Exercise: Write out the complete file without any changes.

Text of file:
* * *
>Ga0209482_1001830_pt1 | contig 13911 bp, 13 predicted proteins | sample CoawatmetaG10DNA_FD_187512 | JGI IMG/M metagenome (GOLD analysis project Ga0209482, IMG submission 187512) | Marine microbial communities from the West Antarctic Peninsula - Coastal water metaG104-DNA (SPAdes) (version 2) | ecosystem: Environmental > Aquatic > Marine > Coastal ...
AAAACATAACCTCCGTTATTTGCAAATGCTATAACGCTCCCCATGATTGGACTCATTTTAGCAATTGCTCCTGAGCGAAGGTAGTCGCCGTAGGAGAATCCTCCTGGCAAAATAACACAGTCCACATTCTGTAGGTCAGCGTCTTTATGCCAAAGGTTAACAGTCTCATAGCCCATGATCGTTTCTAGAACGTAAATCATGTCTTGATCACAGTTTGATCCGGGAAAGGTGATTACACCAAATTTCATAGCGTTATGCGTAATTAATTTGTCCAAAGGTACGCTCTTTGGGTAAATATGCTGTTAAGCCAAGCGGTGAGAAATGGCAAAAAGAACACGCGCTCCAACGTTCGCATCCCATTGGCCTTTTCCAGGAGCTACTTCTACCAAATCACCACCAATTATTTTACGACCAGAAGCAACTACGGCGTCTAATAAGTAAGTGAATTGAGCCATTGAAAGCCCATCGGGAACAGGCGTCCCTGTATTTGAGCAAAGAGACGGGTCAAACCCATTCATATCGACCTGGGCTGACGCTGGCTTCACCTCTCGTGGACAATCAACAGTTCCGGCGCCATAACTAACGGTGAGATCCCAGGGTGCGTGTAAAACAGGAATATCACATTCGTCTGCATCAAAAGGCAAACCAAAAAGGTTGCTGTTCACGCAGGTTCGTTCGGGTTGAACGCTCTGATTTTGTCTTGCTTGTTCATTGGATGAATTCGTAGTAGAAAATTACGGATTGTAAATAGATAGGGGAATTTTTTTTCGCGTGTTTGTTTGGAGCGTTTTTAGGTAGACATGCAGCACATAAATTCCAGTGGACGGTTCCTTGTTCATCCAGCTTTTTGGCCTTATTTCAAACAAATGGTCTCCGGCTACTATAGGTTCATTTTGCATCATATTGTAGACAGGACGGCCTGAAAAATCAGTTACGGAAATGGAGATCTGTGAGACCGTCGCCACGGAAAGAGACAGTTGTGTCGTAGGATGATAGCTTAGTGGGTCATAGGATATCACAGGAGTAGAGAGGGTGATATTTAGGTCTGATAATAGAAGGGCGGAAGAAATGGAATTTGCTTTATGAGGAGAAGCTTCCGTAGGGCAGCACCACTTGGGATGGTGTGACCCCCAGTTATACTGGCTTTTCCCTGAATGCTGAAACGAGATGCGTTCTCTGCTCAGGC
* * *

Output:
>Ga0209482_1001830_pt1 | contig 13911 bp, 13 predicted proteins | sample CoawatmetaG10DNA_FD_187512 | JGI IMG/M metagenome (GOLD analysis project Ga0209482, IMG submission 187512) | Marine microbial communities from the West Antarctic Peninsula - Coastal water metaG104-DNA (SPAdes) (version 2) | ecosystem: Environmental > Aquatic > Marine > Coastal ...
AAAACATAACCTCCGTTATTTGCAAATGCTATAACGCTCCCCATGATTGGACTCATTTTAGCAATTGCTCCTGAGCGAAGGTAGTCGCCGTAGGAGAATCCTCCTGGCAAAATAACACAGTCCACATTCTGTAGGTCAGCGTCTTTATGCCAAAGGTTAACAGTCTCATAGCCCATGATCGTTTCTAGAACGTAAATCATGTCTTGATCACAGTTTGATCCGGGAAAGGTGATTACACCAAATTTCATAGCGTTATGCGTAATTAATTTGTCCAAAGGTACGCTCTTTGGGTAAATATGCTGTTAAGCCAAGCGGTGAGAAATGGCAAAAAGAACACGCGCTCCAACGTTCGCATCCCATTGGCCTTTTCCAGGAGCTACTTCTACCAAATCACCACCAATTATTTTACGACCAGAAGCAACTACGGCGTCTAATAAGTAAGTGAATTGAGCCATTGAAAGCCCATCGGGAACAGGCGTCCCTGTATTTGAGCAAAGAGACGGGTCAAACCCATTCATATCGACCTGGGCTGACGCTGGCTTCACCTCTCGTGGACAATCAACAGTTCCGGCGCCATAACTAACGGTGAGATCCCAGGGTGCGTGTAAAACAGGAATATCACATTCGTCTGCATCAAAAGGCAAACCAAAAAGGTTGCTGTTCACGCAGGTTCGTTCGGGTTGAACGCTCTGATTTTGTCTTGCTTGTTCATTGGATGAATTCGTAGTAGAAAATTACGGATTGTAAATAGATAGGGGAATTTTTTTTCGCGTGTTTGTTTGGAGCGTTTTTAGGTAGACATGCAGCACATAAATTCCAGTGGACGGTTCCTTGTTCATCCAGCTTTTTGGCCTTATTTCAAACAAATGGTCTCCGGCTACTATAGGTTCATTTTGCATCATATTGTAGACAGGACGGCCTGAAAAATCAGTTACGGAAATGGAGATCTGTGAGACCGTCGCCACGGAAAGAGACAGTTGTGTCGTAGGATGATAGCTTAGTGGGTCATAGGATATCACAGGAGTAGAGAGGGTGATATTTAGGTCTGATAATAGAAGGGCGGAAGAAATGGAATTTGCTTTATGAGGAGAAGCTTCCGTAGGGCAGCACCACTTGGGATGGTGTGACCCCCAGTTATACTGGCTTTTCCCTGAATGCTGAAACGAGATGCGTTCTCTGCTCAGGC